The postcard pictured above dating from around 1908 was published by a local business in Mt. Kisco, NY, and printed by the Rotograph Company. It depicts a typical small town street lined with shops. One of these shops may have belonged to the publisher or perhaps this is just one of a number of cards he produced depicting scenes of the town that he thought his customers might purchase. In either case production would begin with the shooting of a black & white photograph, taken by the publisher, a local studio photographer, an itinerant photographer passing through town, or by one sent there by the printer. Once this image was chosen for reproduction, it was mailed off to a printer with instructions and the fee. A set of instructions would have also accompanied the postcard order, not only in regard to the quantity to be printed but in regard to what would be written on the front and back, how the image was to be cropped, what if anything was to be visually removed, and possibly what colors should go where. While the printing here looks rather straightforward, it is impossible to differentiate the decisions made by the client from that of the production manager. Certain aspects of design an appearance are similar through all cards printed by Rotograph, which could be one of the reasons this firm was chosen for the job.

While negatives could be sent to a printer, an actual photograph was most often used because that is where the photomechanical process begins. The original photo was re-photographed through a crossline screen placed at a precise distance between it and the camera to in order to create a halftone negative the same size as the postcard. Photo emulsions were rather slow at this time so exposures to a sensitized plate needed to be made through contact printing. If the original photo was of a different proportion to that of a postcard, decisions would then have to be made as how to mask the image to create a good composition as per mailed in instructions or by the manager at hand. A second negative would also be needed to make a new photograph the same size of the halftone negative, from which the key drawing was copied.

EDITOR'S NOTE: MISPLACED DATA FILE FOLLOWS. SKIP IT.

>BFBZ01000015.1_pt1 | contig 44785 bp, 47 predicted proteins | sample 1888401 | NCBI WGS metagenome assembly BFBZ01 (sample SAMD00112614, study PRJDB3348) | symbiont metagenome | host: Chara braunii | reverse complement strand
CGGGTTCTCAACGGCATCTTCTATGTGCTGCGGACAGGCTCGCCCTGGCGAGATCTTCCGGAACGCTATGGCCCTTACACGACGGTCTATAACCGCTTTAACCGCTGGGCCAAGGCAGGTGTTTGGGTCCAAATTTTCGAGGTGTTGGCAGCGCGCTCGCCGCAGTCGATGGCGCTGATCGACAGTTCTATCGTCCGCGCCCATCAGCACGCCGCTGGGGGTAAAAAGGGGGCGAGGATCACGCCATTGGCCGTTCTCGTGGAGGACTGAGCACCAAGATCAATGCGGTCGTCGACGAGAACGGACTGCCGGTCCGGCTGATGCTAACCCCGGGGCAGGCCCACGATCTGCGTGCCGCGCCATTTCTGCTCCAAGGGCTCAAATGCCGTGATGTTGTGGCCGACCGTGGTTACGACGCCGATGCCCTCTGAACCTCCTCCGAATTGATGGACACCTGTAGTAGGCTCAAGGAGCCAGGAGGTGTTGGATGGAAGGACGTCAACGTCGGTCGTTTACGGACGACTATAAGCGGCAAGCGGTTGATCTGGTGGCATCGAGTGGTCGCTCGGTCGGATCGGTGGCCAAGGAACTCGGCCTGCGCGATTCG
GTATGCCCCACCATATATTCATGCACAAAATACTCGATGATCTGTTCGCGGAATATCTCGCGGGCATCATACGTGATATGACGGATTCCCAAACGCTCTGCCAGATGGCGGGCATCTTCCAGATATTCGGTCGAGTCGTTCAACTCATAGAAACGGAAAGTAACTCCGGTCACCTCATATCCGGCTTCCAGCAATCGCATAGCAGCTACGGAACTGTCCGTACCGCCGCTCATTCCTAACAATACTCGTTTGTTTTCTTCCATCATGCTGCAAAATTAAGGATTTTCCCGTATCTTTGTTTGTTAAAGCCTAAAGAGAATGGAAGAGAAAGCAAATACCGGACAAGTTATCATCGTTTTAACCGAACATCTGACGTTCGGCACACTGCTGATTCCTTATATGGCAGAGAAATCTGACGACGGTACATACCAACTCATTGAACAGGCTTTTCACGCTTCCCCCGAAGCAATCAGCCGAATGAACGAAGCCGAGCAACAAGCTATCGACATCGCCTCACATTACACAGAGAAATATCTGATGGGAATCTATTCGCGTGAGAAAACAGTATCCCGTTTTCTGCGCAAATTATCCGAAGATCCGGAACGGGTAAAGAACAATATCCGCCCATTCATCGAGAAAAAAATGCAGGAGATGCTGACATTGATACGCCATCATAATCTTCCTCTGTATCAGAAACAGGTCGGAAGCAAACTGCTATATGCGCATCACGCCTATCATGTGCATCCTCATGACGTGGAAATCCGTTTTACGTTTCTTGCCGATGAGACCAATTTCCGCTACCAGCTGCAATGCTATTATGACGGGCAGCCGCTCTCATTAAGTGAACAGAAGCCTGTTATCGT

The style of this postcard was determined by the printing house that produced many similar looking cards of different subjects for different people. Giving cards a consistent look improved the work flow of a shop as the production process became routine. This also created consistent results that would meet the expectations of cliental. Part of this cards style is its palette, which remains constant for all cards within this series. Three light tints of red, yellow and blue were drawn in as dots for general background color, with an additional medium red added for accents and a black for the detail printed off the halftone plate. Since a litho-stone could only print one value of the ink used, two stones were needed to print each value of red. Five stones would be used in total, which determined the way the key drawing was made. From the second photo the production manager would carefully trace a key drawing that indicates where the placement of each of the four color should go. Sometimes he had to follow specific instructions of a client but in this case the color placement seems fairly standard. The retoucher would then make a tracing off of the key drawing of just the one color that he was assigned to draw on his stone.

Before a litho-stone can be used its surface must first be polished down to a fine grain by grinding it with another stone or a heavy metal disk known as a levigator with metal grit suspended in water placed in between. A coarse grit is used first to remove the previous image, and then this grinding continues with increasingly finer grits until a surface that can accept a fine drawing is achieved. Special care must be taken through this entire process to keep the stone’s surface level and not put any scratches into it as they will print as white lines.

The four stones to receive color are now ready for drawing but the key-stone that will hold the halftone image must first be photosensitized. A dichromate gelatin solution is mixed and poured over the stone where it is buffed down into an even thin coating. Once dry the halftone negative is placed on top and covered with a sheet of glass to keep both surfaces firmly together. The stone would then be taken from the shop and placed outdoors to be exposed to the sun. At this time many printers simply exposed their negatives to photosensitive gelatin tissue, which was highly portable, and then this tissue was adhered to a bare stone with the aid of alcohol. As the choice is one of convenience rather than final look, the method used here is not determinable. In either case the parts of the gelatin exposed to light would harden and stick to the stone’s surface like a hand drawing while the remaining gelatin is washed away.

The retouchers with their tracings taken off the key drawing were now ready to work on their stones. Their tracings were first covered in red chalk and then the drawing was secured to the stone face down. As the lines of the drawing were retraced from the back side, the chalk underneath would transfer to the stone replicating the image in reverse. These were only guide lines as chalk has no effect on the stone and it can be easily wiped away once it served its purpose. The image needs to be transferred this way for the stone will print a mirror image of what is placed on it. The retoucher using a nib pen loaded with a dark greasy liquid tusche would then fill his assigned colors in dots and blots using the contrasting red chalk marks as a guide. Dots were the preferred method of application because they were the least likely to take on any individual characteristics of the retoucher’s hand. When a number of stones were drawn upon by different retouchers it was important that they did not impart conflicting personal styles onto the image.